Be aware; if you choose to store your boat outdoors at a marina, some marinas might not allow you to connect your battery to a trickle charge. In fact, in some incidences, this might even void your boat insurance.
Although the winter months typically have less sunshine, you could look at using a solar panel to help keep the charge in the battery.
Recommendations Before Storing a Battery
- Look for damage
Take a look at the battery for any signs of damage, such as a crack, or any corrosion. On a wet-cell battery, open the top and check the level of electrolyte. If necessary, top this up with distilled water.
- Clean the battery
As silly as it sounds, a dirty battery could often dis-charge fairly quickly. Use a clean cloth to wipe the battery down and remove any dirt. Use a mixture of baking soda and water to clean the negative and positive terminals to get them completely clean.
- Monitor the battery
While storing the battery, it is a good idea to monitor the health of the battery every 4 to 6 weeks to make sure that it is still holding a full charge.
Should I Leave My Boat Battery Charger On All The Time?
When it comes to leaving your battery charger plugged in all the time, it all comes down to what type of charger you have. For example, there are 3 stage and 4 stage chargers (“smart chargers”) that have a built-in microprocessor that monitors the charge in the battery and automatically shuts itself off when the battery reaches a full charged.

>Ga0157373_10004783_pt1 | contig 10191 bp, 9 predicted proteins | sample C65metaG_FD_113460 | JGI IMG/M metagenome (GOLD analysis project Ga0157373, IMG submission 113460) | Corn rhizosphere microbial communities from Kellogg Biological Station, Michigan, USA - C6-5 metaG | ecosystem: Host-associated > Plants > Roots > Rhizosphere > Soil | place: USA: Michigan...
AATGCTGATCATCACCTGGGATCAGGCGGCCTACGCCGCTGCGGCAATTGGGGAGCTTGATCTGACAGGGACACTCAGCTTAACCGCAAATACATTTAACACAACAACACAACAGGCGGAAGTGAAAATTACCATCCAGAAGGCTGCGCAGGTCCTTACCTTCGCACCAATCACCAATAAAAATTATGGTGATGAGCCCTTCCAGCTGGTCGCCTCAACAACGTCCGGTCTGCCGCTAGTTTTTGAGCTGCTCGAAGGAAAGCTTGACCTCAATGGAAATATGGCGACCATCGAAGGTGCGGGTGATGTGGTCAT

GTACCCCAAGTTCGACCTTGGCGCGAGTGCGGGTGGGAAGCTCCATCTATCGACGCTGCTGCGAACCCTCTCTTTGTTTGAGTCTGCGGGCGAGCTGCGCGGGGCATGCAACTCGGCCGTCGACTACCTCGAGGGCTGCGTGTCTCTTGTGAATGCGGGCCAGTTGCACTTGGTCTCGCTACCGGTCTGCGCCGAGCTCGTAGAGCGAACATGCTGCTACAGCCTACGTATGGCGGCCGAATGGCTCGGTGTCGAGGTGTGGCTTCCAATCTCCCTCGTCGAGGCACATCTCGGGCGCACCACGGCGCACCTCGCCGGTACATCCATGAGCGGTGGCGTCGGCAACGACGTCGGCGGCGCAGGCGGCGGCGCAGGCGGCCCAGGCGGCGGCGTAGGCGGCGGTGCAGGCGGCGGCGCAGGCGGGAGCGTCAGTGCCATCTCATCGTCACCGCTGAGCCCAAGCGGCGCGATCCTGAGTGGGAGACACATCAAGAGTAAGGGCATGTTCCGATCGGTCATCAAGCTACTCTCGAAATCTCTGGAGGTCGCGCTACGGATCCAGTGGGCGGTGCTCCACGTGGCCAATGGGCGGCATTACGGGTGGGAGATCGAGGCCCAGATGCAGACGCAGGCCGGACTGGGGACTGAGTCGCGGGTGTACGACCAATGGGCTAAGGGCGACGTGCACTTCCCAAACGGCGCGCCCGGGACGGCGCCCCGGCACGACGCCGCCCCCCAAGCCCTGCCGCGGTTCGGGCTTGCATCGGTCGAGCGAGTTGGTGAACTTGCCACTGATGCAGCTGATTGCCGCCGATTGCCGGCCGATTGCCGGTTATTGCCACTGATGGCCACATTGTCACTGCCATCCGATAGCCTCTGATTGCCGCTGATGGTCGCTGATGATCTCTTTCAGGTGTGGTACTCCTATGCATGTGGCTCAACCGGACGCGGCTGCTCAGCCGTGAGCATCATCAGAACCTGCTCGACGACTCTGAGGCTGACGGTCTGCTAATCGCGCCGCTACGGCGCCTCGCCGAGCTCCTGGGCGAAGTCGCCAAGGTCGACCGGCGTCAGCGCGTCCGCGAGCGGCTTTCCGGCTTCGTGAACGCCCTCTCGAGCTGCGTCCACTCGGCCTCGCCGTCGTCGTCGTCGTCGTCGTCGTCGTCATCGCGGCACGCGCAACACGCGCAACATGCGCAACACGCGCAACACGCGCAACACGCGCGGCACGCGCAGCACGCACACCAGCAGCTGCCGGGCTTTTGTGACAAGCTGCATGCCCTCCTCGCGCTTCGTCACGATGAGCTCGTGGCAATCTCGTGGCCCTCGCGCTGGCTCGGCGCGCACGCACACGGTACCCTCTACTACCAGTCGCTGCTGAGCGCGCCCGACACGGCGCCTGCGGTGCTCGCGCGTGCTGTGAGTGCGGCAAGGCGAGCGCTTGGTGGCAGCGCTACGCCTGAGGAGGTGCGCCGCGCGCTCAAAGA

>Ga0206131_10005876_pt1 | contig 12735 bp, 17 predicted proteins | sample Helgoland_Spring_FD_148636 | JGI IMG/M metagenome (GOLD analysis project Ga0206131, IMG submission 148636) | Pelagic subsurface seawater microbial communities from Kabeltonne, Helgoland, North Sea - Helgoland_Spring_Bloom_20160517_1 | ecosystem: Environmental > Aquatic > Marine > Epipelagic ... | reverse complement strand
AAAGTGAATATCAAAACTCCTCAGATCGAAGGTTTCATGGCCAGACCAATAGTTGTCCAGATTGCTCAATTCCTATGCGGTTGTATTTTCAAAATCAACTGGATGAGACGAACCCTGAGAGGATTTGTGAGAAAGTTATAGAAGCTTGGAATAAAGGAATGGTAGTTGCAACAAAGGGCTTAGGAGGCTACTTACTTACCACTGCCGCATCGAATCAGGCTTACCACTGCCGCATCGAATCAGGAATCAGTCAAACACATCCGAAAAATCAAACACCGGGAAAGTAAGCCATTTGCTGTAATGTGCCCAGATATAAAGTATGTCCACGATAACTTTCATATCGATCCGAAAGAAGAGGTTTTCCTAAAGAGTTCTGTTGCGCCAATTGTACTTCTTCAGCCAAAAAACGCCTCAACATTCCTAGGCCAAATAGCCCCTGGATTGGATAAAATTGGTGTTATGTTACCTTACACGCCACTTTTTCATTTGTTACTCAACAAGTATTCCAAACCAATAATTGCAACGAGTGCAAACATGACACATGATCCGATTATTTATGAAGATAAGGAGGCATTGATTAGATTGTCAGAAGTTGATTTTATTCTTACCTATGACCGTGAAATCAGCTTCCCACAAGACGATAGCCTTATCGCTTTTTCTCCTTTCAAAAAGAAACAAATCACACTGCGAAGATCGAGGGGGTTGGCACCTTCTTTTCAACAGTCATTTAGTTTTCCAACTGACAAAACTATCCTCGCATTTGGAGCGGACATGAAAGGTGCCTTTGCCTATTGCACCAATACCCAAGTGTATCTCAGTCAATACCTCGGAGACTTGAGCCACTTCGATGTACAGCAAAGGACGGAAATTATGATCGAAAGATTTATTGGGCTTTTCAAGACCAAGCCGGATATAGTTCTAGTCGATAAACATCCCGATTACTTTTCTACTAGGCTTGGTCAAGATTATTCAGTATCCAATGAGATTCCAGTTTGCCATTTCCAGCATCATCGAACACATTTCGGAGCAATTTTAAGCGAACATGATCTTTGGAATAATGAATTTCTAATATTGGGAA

There are also 1 and 2 stage chargers that shouldn’t be left on for a long period. Usually, people who own these types of chargers will plug their battery in and fully charge it. Once the battery is fully charged they will unplug it. Then the day before they plan on heading out with the boat, they’ll plug the charger back in to top the battery back up again.
The problem with leaving your battery charger plugged in for a long period if it doesn’t have an auto-shutoff function is that it could dry up the battery cells and when that happens, you run the risk of overheating, which could lead to a fire if left too long.